U.S. troop deaths decline sharply in Afghanistan
CAMP LEATHERNECK, Afghanistan — The number of U.S. deaths in Afghanistan is on track to decline sharply this year, reflecting the drawdown and an expanded Afghan army that is playing a larger role in fighting the Taliban.
This year, 301 Americans have died in Afghanistan, down from a peak of 500 American deaths in 2010, a USA Today database shows. It is the second consecutive yearly drop.
“A year ago, we were taking larger amounts of casualties than they were,” said Marine Corps Maj. Gen. Charles “Mark” Gurganus, referring to Afghan security forces in the former Taliban stronghold of Helmand region in southern Afghanistan.
“It is absolutely 180 (degrees) out now,” said Gurganus, head of Regional Command Southwest.
The Afghan Defense Ministry estimates that the Afghan military and police have more than 300 deaths per month. About 80 percent of the operations are led and planned by Afghan forces, the coalition command says.
The Afghan security force has grown to about 350,000. The number of U.S. forces has declined to about 68,000 from a peak of nearly 100,000.
“They are really taking the fight now, and we are stepping back,” said German Air Force Brig. Gen. Günter Katz, the top coalition spokesman.
Show commenting policy
TribLive commenting policy
You are solely responsible for your comments and by using TribLive.com you agree to our Terms of Service.
We moderate comments. Our goal is to provide substantive commentary for a general readership. By screening submissions, we provide a space where readers can share intelligent and informed commentary that enhances the quality of our news and information.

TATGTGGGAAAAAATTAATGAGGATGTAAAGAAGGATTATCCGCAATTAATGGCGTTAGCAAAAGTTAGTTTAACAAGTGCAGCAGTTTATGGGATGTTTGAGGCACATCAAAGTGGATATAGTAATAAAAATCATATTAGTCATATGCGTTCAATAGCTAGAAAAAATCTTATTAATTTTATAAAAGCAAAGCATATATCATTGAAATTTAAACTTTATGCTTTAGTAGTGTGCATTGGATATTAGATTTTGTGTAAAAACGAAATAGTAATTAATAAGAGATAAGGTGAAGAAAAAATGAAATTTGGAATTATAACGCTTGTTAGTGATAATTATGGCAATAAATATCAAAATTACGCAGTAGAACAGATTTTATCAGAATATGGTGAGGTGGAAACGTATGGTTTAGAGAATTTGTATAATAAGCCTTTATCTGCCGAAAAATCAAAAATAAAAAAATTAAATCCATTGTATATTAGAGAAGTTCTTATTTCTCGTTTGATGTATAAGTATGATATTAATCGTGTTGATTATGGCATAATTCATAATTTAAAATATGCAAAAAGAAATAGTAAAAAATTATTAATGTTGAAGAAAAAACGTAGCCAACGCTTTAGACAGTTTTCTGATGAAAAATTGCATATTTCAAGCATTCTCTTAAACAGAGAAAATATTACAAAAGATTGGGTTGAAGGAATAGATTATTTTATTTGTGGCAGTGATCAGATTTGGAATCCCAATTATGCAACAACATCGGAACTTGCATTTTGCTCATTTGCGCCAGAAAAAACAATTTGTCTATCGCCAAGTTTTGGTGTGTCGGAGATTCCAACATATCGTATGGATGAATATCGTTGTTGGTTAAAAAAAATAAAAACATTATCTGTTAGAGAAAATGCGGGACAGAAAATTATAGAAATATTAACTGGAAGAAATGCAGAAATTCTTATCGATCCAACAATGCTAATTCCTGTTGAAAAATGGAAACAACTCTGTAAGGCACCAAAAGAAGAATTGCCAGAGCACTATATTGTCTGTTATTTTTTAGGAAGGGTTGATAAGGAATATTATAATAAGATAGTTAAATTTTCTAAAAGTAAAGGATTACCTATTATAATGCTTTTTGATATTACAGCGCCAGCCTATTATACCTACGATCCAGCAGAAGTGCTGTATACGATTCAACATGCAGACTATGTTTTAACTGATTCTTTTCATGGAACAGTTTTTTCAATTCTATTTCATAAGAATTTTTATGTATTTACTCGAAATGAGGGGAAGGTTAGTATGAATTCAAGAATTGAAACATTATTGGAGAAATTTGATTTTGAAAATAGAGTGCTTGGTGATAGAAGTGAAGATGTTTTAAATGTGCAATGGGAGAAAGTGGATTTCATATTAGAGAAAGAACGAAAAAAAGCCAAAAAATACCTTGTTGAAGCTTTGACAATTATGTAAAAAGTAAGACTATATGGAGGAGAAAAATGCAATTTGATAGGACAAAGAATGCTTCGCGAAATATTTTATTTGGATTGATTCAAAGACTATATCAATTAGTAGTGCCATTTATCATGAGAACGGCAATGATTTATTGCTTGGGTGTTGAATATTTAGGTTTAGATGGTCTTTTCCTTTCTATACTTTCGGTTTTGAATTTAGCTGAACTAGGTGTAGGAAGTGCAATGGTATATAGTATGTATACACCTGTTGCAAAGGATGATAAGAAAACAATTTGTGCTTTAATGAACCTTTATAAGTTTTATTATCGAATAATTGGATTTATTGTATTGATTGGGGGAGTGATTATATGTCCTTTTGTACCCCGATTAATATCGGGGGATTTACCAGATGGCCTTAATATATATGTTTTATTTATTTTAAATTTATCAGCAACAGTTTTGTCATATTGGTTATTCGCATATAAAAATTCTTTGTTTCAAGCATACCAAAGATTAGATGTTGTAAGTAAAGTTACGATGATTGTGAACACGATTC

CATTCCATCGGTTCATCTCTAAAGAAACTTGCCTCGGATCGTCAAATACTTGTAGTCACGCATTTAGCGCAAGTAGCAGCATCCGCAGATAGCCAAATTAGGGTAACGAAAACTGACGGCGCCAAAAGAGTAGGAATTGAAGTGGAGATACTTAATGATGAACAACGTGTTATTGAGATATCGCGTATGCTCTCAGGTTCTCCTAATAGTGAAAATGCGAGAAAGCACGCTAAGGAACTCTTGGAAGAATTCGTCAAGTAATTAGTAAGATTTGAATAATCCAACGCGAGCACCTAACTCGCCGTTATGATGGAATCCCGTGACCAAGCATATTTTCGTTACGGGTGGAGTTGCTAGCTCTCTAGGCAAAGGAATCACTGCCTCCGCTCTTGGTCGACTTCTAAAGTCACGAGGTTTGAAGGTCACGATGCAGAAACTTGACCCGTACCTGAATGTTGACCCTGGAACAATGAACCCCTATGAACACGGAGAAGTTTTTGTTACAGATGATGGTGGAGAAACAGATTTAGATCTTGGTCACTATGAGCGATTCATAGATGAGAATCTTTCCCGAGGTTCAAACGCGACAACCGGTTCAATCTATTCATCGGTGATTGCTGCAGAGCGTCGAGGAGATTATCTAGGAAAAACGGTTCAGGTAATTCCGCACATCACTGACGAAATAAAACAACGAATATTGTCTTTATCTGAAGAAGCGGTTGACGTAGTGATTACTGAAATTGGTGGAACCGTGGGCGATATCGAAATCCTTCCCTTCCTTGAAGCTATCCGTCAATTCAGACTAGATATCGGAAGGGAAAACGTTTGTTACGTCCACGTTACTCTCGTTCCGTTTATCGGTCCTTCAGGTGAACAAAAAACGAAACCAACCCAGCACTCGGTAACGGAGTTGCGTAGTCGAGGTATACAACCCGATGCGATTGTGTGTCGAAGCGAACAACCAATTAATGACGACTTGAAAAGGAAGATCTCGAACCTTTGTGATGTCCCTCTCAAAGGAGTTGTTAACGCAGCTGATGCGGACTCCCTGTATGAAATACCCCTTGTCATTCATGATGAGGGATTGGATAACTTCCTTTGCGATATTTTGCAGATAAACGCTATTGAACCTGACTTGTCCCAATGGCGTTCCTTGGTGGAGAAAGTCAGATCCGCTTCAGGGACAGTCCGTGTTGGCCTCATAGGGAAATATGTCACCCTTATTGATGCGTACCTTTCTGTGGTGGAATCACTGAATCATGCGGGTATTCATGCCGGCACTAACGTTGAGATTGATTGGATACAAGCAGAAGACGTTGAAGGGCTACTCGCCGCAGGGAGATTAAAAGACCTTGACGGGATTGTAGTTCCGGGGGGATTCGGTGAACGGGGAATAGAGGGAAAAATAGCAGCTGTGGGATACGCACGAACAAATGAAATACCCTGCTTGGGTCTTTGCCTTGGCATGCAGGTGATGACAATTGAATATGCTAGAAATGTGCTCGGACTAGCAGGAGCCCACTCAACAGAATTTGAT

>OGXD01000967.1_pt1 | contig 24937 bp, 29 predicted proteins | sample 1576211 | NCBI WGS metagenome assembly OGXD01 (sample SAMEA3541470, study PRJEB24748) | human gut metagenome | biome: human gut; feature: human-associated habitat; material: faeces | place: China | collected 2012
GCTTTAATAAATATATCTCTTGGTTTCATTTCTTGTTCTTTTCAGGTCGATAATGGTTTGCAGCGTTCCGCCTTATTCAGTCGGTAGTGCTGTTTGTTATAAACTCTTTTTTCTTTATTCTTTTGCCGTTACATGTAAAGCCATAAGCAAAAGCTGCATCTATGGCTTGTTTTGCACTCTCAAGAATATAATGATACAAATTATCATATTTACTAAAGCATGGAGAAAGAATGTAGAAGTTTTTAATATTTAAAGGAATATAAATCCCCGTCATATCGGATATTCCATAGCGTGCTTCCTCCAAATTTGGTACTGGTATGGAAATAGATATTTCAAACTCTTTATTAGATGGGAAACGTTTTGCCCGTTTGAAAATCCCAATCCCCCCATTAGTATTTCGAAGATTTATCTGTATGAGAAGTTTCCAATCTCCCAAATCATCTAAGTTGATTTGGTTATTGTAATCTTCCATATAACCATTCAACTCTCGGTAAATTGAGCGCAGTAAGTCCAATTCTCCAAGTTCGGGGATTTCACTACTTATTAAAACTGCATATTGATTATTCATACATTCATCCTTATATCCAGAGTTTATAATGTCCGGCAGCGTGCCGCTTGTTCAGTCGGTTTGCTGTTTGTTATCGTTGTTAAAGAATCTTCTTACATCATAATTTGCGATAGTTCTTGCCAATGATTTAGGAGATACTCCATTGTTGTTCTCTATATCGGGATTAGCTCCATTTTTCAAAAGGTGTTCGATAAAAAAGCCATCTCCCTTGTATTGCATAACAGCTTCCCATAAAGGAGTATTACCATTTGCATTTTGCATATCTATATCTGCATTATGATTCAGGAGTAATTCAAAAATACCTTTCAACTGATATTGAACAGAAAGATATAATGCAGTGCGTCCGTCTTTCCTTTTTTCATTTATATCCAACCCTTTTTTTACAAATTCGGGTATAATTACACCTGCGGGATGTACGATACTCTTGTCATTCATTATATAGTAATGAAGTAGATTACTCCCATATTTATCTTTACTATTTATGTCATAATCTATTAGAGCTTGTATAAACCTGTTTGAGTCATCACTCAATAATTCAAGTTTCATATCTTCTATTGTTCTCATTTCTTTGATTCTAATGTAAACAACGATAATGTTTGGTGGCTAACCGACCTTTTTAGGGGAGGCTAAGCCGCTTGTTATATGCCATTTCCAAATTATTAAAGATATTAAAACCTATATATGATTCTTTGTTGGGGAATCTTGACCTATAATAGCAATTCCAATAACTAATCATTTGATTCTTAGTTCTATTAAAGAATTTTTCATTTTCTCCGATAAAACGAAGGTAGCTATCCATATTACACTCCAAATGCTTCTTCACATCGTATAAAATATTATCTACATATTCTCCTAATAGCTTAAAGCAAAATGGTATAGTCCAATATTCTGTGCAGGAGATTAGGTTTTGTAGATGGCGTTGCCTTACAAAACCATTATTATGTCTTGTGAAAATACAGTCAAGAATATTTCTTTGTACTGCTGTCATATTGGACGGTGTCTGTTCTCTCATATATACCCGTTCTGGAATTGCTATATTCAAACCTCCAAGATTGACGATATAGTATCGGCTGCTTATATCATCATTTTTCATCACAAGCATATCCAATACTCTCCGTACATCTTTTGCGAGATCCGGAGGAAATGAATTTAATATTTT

While most comments will be posted if they are on-topic and not abusive, moderating decisions are subjective. We will make them as carefully and consistently as we can. Because of the volume of reader comments, we cannot review individual moderation decisions with readers.
We value thoughtful comments representing a range of views that make their point quickly and politely. We make an effort to protect discussions from repeated comments either by the same reader or different readers.
We follow the same standards for taste as the daily newspaper. A few things we won't tolerate: personal attacks, obscenity, vulgarity, profanity (including expletives and letters followed by dashes), commercial promotion, impersonations, incoherence, proselytizing and SHOUTING. Don't include URLs to Web sites.
We do not edit comments. They are either approved or deleted. We reserve the right to edit a comment that is quoted or excerpted in an article. In this case, we may fix spelling and punctuation.
We welcome strong opinions and criticism of our work, but we don't want comments to become bogged down with discussions of our policies and we will moderate accordingly.
We appreciate it when readers and people quoted in articles or blog posts point out errors of fact or emphasis and will investigate all assertions. But these suggestions should be sent via e-mail. To avoid distracting other readers, we won't publish comments that suggest a correction. Instead, corrections will be made in a blog post or in an article.
- Israel admits shelling U.N. school, denies strike intentional
- U.S. claims images prove Russia firing into Ukraine
- Costa Concordia completes final voyage
- Ebola claims Liberian doctor; American physician stable
- Venezuela says ex-general sought by U.S. to be freed in Aruba
- Islamic militants destroy historic mosque in Mosul
- Chinese lunar rover not dead yet
- Gaza war rages despite Hamas, Israel truce pledges
- Gaza sides agree to lull, but truce efforts stall
- U.S. pulls staff out of Libya embassy
- U.S.: Russia has fired rockets into Ukraine